7. Hi All, I'm having a problem with my texture generation on an Android game I'm cooking up. I have all of my textures put together on the fly based on what is needed in the program. I have a bin packing algorithm that loads all of the bitmaps into one larger bitmap that is then loaded into a texture. This works great so far. I use a 2048 x 2048 bitmap to load them into, and the texture works fine there. Problem is, I want to dynamically size my bitmap based on what the device says is the maximum. I have a Samsung Galaxy Note 4 for my device I'm testing on, when I run the following code: int[] maxTextureSize = new int[1]; GLES10.glGetIntegerv(GLES10.GL_MAX_TEXTURE_SIZE, maxTextureSize, 0); Log.d("MaxTexture", " Texture Size: " + maxTextureSize[0]); I get the following output: Texture Size: 16384   Whoa that's huge. I can use a 16384 x 16384 size bitmap to generate a texture, that's great. I also queried the canvas objects width and height with this code: Log.d("MaxCanvas", "Max width " + canvas.getMaximumBitmapWidth() + " Max height: " + canvas.getMaximumBitmapHeight()); And I get the following output:   MaxCanvas? Max width 32766 Max height: 32766   At first I assumed that these values would be equal, so now I know I need to use the lesser of the two to composite and generate my textures. Fair enough.   The problem is when I go to generate my bitmap/texture I use the value I get from the GLES10 method and I get the following error:       Process: com.bytevisor.pitch, PID: 13607     java.lang.OutOfMemoryError: Failed to allocate a 1073741836 byte allocation with 16777216 free bytes and 229MB until OOM             at dalvik.system.VMRuntime.newNonMovableArray(Native Method)             at android.graphics.Bitmap.nativeCreate(Native Method)             at android.graphics.Bitmap.createBitmap(Bitmap.java:939)             at android.graphics.Bitmap.createBitmap(Bitmap.java:912)             at android.graphics.Bitmap.createBitmap(Bitmap.java:879)             at com.bytevisor.pitch.framework.imp.ImageComposer.<init>(ImageComposer.java:41)             at com.bytevisor.pitch.main.AssetManager.load(AssetManager.java:93)             at com.bytevisor.pitch.main.screen.menuScreen.<init>(menuScreen.java:59)             at com.bytevisor.pitch.main.MainActivity.getStartScreen(MainActivity.java:14)             at com.bytevisor.pitch.framework.imp.Game.onSurfaceCreated(Game.java:95)             at android.opengl.GLSurfaceView$GLThread.guardedRun(GLSurfaceView.java:1509)             at android.opengl.GLSurfaceView$GLThread.run(GLSurfaceView.java:1248)     So I'm not sure where I'm going wrong here. I can hard code the width and height to 2048 no problem, but when I use values that I get from the GL10ES method I get nowhere. Help!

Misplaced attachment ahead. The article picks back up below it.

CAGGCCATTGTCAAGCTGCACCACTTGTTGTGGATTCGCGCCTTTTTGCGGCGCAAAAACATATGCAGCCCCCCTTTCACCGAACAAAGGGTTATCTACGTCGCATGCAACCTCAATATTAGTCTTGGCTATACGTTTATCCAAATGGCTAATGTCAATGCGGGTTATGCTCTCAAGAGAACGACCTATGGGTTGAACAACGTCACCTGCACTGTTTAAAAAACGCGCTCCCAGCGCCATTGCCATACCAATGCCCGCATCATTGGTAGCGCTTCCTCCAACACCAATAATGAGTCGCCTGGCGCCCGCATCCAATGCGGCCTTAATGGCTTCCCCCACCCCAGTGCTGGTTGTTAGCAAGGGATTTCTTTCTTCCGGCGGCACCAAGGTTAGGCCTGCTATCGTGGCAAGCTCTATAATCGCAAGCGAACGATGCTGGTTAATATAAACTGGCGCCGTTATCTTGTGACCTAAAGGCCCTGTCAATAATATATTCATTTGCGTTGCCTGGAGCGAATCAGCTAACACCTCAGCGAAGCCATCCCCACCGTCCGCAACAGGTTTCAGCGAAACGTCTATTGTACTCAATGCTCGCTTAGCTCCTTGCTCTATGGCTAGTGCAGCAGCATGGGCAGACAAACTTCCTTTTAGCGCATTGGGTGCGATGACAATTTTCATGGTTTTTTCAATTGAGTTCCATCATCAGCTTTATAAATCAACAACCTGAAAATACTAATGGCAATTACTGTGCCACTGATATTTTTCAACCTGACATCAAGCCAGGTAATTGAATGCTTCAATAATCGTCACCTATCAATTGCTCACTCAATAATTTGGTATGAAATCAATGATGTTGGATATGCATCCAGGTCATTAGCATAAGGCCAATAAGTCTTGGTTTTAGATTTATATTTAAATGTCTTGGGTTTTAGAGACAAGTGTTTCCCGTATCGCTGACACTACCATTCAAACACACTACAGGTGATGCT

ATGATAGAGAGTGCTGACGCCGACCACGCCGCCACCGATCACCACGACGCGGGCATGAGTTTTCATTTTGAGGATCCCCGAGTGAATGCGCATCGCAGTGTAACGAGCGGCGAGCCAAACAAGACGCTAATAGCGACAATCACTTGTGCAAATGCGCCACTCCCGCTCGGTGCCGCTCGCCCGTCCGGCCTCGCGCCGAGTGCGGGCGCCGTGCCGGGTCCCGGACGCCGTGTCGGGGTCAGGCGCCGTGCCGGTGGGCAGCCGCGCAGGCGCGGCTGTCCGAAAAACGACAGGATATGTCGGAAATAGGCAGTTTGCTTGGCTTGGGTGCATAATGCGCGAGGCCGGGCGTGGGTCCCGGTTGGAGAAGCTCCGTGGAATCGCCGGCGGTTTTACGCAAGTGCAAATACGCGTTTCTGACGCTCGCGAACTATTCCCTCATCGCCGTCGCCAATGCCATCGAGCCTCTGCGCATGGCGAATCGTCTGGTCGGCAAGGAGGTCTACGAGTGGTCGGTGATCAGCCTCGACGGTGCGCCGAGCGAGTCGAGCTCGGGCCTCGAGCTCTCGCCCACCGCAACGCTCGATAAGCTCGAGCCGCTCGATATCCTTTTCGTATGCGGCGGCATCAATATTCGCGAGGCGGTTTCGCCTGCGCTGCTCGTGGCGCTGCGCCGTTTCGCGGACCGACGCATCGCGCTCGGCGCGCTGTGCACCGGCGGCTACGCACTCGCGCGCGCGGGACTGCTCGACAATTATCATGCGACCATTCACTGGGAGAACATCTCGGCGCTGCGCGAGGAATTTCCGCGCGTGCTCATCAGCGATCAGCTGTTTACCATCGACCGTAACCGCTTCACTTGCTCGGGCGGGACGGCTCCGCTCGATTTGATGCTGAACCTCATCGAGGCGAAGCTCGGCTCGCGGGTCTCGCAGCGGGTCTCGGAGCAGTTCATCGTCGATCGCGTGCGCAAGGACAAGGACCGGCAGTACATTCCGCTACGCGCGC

8. horrificmonster